If you want to know the current execution policy, use the Get-ExecutionPolicy cmdlet:

PS C:\> get-executionpolicy
AllSigned
PS C:\>
               

By default, when PowerShell is first installed, the execution policy is set to Restricted. As you know, default settings never stay default for long. In addition, if PowerShell is installed on many machines, the likelihood of its execution policy being set to Unrestricted increases.

Fortunately, you can control the PowerShell execution policy through a Registry setting. This setting is a REG_SZ value named ExecutionPolicy, which is located in the HKLM\SOFTWARE\Microsoft\PowerShell\1\ShellIds\Microsoft.PowerShell key. Controlling the execution policy through the Registry means you can enforce a policy setting across many machines managed by a Group Policy Object (GPO).

In the past, creating a GPO to control the execution policy was simple because the PowerShell installation includes a Group Policy Administrative Template (ADM). However, as of the PowerShell RC2 release, the ADM is no longer part of the installation and may or may not be available in a separate PowerShell download. If Microsoft doesn't provide an ADM to control the execution policy, you can always create your own, as shown in the following example:

CLASS MACHINE

CATEGORY !!PowerShell
    POLICY !!Security
        KEYNAME "SOFTWARE\Microsoft\PowerShell\1\ShellIds\Microsoft.PowerShell"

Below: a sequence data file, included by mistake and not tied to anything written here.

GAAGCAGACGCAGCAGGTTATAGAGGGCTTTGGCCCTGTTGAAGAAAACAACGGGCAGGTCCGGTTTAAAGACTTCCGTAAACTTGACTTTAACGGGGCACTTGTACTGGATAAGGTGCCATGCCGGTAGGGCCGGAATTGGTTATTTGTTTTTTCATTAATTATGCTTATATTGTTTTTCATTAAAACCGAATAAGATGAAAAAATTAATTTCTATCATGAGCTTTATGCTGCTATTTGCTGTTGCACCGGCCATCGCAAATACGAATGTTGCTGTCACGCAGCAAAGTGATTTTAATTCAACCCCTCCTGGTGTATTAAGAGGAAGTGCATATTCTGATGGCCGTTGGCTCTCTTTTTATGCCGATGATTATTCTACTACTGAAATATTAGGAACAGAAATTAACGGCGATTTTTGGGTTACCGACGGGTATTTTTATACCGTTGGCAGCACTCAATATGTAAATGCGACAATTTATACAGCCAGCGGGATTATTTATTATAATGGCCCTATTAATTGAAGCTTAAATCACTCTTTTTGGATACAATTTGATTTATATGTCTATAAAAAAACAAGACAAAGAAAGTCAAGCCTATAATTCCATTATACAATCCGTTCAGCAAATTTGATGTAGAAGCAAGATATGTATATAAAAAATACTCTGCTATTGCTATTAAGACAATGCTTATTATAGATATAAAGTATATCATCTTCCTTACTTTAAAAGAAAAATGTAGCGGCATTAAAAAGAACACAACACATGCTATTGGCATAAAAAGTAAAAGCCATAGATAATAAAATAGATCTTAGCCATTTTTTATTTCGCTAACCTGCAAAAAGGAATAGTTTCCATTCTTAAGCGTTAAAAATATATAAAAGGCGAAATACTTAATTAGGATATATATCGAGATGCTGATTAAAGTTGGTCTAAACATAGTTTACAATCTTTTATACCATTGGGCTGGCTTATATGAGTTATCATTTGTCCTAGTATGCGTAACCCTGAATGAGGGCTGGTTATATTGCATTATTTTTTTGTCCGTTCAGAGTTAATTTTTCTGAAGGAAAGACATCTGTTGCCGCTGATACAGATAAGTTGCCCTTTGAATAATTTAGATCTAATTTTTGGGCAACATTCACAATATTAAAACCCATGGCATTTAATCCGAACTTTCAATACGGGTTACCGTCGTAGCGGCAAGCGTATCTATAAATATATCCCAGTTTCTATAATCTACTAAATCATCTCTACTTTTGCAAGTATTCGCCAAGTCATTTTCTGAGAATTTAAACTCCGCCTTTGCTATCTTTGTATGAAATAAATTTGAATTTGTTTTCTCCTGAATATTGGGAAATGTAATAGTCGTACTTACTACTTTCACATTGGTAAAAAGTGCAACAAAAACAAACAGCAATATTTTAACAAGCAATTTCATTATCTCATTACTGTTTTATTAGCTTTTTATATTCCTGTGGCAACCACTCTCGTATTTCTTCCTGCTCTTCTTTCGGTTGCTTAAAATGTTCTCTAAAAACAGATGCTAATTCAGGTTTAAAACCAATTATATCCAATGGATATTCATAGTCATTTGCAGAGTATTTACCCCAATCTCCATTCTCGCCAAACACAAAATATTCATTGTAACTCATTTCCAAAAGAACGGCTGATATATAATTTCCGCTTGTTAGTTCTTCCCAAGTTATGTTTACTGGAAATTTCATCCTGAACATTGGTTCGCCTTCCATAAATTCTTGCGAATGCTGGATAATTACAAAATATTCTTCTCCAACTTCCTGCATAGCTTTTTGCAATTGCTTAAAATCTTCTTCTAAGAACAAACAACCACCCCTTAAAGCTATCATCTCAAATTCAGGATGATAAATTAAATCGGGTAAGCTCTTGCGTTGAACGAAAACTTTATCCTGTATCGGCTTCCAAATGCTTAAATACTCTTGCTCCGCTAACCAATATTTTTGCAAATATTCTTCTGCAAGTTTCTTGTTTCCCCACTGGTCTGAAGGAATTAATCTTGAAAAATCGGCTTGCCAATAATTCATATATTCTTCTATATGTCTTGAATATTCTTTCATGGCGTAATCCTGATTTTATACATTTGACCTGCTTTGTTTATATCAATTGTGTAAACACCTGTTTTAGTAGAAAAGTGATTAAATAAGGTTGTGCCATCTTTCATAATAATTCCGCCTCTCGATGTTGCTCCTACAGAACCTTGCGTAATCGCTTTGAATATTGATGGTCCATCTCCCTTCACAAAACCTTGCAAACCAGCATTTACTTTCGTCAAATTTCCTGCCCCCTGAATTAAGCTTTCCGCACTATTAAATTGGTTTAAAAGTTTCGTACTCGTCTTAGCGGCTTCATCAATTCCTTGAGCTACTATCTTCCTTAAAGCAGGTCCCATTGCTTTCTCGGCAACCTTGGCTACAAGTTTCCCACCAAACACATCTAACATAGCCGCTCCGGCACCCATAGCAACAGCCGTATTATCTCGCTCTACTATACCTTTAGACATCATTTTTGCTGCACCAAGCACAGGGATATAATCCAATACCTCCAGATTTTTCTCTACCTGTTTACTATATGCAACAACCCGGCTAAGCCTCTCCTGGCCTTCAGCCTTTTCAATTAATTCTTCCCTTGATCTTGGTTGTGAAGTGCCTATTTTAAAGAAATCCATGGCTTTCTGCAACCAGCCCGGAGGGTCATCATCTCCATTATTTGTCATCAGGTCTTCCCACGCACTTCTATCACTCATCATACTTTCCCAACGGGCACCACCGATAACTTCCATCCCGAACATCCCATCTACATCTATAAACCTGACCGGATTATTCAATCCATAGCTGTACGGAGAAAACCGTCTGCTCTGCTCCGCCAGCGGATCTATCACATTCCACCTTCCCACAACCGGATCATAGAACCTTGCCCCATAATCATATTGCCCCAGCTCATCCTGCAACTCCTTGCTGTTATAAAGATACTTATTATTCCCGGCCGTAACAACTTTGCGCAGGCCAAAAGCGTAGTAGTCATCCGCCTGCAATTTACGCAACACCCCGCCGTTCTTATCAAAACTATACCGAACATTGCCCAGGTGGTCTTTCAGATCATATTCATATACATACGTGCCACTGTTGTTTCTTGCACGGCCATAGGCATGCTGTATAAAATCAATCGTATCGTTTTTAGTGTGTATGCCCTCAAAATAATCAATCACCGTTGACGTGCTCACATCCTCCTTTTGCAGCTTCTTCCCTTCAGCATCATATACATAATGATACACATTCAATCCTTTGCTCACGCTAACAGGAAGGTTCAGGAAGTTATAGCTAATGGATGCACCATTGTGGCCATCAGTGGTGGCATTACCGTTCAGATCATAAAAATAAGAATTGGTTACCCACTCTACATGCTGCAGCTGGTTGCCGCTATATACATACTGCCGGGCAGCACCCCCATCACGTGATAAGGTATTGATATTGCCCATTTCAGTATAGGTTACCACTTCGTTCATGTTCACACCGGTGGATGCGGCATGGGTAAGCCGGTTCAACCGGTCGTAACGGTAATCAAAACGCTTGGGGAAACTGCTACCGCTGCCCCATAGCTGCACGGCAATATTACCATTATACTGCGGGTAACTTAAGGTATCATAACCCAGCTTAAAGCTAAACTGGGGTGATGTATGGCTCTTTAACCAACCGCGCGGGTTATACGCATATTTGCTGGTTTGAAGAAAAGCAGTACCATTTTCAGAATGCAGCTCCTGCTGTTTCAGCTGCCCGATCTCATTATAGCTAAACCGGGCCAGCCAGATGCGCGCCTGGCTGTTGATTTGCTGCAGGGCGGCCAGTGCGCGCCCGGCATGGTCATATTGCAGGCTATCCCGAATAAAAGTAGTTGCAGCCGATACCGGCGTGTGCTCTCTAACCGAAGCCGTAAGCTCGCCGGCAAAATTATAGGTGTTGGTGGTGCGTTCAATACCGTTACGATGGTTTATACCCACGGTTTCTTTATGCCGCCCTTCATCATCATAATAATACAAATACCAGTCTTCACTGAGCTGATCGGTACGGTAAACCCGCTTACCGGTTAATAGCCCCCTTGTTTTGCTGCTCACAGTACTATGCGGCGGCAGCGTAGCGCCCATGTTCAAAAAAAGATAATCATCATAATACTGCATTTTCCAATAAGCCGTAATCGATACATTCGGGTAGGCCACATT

EXPLAIN !!PowerShell_ExecutionPolicy

        PART !!ExecutionPolicy EDITTEXT REQUIRED
            VALUENAME "ExecutionPolicy"
        END PART
    END POLICY
END CATEGORY

[strings]
PowerShell=PowerShell
Security=Security Settings
PowerShell_ExecutionPolicy=If enabled, this policy will set the PowerShell
execution policy on a machine to the defined value.  Execution policy values can be
Restricted, AllSigned, RemoteSigned, and Unrestricted.
Executionpolicy=Execution Policy

You can find a working version of this ADM on the PowerShell Unleashed Reference Web site: www.samspublishing.com. Although the PowerShellExecutionPolicy.adm file has been tested and should work in your environment, note that the execution policy settings in this file are considered preference settings. Preference settings are GPOs that are Registry values found outside the approved Group Policy Registry trees. When a GPO containing preference settings goes out of scope, the preference settings aren't removed from the Registry.

To configure the PowerShellExecutionPolicy.adm file, follow these steps:

  1. Log on to a GPO management machine as the GPO administrator.
  2. Using the Group Policy MMC, create a GPO named PowerShell.
  3. In the console tree, click to expand Computer Configuration and then Administrative Templates.